At this phase of the project, the construction company was installing precast concrete culverts along the path of a small stream that ran alongside the roadway. The ground in the area had been excavated to a depth of about 20 feet below ground level, and concrete footings had been poured into wooden forms at the bottom of the excavation. A single section of box culvert had been laid on a bed of stone spread in the excavation. Utility poles carrying three 7,200 volt primary power lines ran parallel to a now-closed driveway that had also been excavated. A crane had been positioned on a section of the old driveway approximately five feet from the edge of the excavation and 21 feet to the side of the power lines. The crane was marked with signs warning of the danger of contact with power lines.
The morning of the incident was wet and overcast, with rain ending a half hour before the incident. The five man crew began working at the site at 7:30 a.m. and consisted of a foreman, three laborers, and a crane operator. Their task that morning was to continue grading the stone in the culvert. Finding that a large amount of water had gathered in the excavation, the foreman instructed the laborers to get a water pump. A portable gas-powered water pump was loaded into a pickup truck and brought to the site. Once there, the crane line was attached to the pump and it was lifted out of the truck and into the excavation. At about 8 a.m., the victim was standing on an embankment near the bottom of the excavation to direct the crane and position the pump. The crane operator was aware of the power lines and shouted out of the crane window for the victim to "keep an eye on those wires". A nearby co-worker who had been assigned to help the victim also heard the warning and stated that they were all aware of the wires and were watching them.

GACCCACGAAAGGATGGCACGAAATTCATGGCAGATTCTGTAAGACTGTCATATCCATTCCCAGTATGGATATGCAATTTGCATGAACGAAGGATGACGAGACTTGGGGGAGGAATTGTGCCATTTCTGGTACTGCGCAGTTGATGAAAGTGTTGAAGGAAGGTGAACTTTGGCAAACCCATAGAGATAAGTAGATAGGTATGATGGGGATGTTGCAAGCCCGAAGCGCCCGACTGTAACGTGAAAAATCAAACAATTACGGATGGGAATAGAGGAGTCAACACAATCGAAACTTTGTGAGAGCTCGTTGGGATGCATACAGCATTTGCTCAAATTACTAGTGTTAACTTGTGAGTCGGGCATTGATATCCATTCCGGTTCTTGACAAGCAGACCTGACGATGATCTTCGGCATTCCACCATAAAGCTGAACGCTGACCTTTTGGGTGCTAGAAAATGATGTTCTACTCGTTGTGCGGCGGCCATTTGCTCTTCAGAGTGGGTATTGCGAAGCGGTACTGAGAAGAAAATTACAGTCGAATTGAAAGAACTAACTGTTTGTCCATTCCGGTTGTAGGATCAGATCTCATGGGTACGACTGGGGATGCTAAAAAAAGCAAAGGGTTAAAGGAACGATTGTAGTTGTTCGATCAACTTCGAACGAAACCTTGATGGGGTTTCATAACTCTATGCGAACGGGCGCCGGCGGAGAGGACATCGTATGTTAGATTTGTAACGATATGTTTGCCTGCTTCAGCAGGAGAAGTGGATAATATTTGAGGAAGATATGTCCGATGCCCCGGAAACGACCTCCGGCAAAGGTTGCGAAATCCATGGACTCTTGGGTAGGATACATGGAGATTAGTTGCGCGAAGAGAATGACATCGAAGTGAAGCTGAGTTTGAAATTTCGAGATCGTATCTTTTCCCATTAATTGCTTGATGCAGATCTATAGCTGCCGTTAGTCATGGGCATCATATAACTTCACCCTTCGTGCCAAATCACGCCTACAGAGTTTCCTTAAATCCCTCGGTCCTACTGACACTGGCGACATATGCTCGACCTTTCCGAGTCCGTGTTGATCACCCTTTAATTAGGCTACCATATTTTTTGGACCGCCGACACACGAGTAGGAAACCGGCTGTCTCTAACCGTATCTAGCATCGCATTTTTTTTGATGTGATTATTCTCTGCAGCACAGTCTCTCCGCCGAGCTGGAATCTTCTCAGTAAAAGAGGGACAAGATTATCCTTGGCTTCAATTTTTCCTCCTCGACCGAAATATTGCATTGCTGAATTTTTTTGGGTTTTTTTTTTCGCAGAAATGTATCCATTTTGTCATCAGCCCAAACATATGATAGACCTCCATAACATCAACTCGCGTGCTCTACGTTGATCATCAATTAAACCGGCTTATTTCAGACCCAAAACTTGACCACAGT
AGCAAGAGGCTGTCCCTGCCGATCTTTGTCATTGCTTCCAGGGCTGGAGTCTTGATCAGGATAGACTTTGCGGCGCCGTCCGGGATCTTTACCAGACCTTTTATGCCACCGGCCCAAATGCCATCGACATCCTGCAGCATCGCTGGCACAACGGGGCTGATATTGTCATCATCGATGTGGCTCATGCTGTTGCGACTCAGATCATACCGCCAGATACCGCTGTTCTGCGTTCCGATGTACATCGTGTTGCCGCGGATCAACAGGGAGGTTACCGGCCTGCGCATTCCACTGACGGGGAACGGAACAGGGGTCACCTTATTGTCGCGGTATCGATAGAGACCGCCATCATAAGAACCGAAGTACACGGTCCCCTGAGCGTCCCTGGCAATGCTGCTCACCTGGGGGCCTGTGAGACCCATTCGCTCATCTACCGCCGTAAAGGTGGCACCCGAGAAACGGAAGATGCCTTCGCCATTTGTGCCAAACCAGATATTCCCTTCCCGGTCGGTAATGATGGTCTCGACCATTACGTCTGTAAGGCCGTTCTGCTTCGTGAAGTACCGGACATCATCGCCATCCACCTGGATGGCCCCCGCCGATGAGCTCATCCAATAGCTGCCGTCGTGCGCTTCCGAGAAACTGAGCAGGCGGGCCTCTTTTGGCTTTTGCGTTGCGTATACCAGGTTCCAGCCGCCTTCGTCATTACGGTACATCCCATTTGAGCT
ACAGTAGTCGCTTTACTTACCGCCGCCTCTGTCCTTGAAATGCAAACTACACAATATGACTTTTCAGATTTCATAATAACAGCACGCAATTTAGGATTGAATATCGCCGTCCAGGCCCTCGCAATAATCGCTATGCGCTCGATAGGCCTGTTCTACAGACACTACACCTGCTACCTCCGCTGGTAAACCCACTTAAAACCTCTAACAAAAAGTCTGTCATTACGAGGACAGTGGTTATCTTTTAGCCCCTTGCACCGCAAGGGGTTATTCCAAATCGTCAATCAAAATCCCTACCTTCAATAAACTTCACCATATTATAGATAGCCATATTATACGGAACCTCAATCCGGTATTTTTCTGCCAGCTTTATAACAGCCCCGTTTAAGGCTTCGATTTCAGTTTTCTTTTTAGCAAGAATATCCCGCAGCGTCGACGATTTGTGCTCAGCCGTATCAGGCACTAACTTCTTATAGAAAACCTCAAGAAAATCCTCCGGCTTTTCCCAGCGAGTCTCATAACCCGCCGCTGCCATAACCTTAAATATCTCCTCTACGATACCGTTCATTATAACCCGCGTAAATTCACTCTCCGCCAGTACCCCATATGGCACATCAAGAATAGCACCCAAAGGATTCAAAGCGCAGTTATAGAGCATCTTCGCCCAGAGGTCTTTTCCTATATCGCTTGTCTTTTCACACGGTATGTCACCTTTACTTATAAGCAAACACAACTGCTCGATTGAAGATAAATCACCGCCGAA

The crane boom, which was positioned approximately five feet from the lines and was extended above them, stopped just short of setting the pump on an embankment where the victim was standing. The victim took hold of the suspended pump and pushed it away from him. As it swung back, he caught the pump and took two steps back, pulling it towards him and the overhead power lines. Fire and sparks erupted from the pump and victim's hands and feet when the crane cable contacted the power line. The crane operator immediately dropped the pump to the ground, breaking contact with the wire. The victim fell into the water and was semi-conscious when he was pulled out by his co-workers. He soon collapsed and cardio-pulmonary resuscitation (CPR) was initiated by the crane operator. CPR was continued by the police and Emergency Medical Service who arrived a few minutes later. The victim was med-evaced to the regional trauma center where he was pronounced dead at 9:17 a.m.
CAUSE OF DEATH
The county medical examiner determined that the manner of death was asphyxiation and the cause of death was electrocution.
RECOMMENDATIONS AND DISCUSSION
Recommendation #1: Employers should conduct a job hazard analysis to identify and correct potential hazards prior to starting work.
Discussion: Employers should conduct a daily job hazard analysis to identify potential hazards to workers. Once identified, appropriate control measures can be initiated to correct the hazards prior to starting any work. A control measure in this case may have been to reposition the crane to ensure that it is was not in close proximity to the power lines.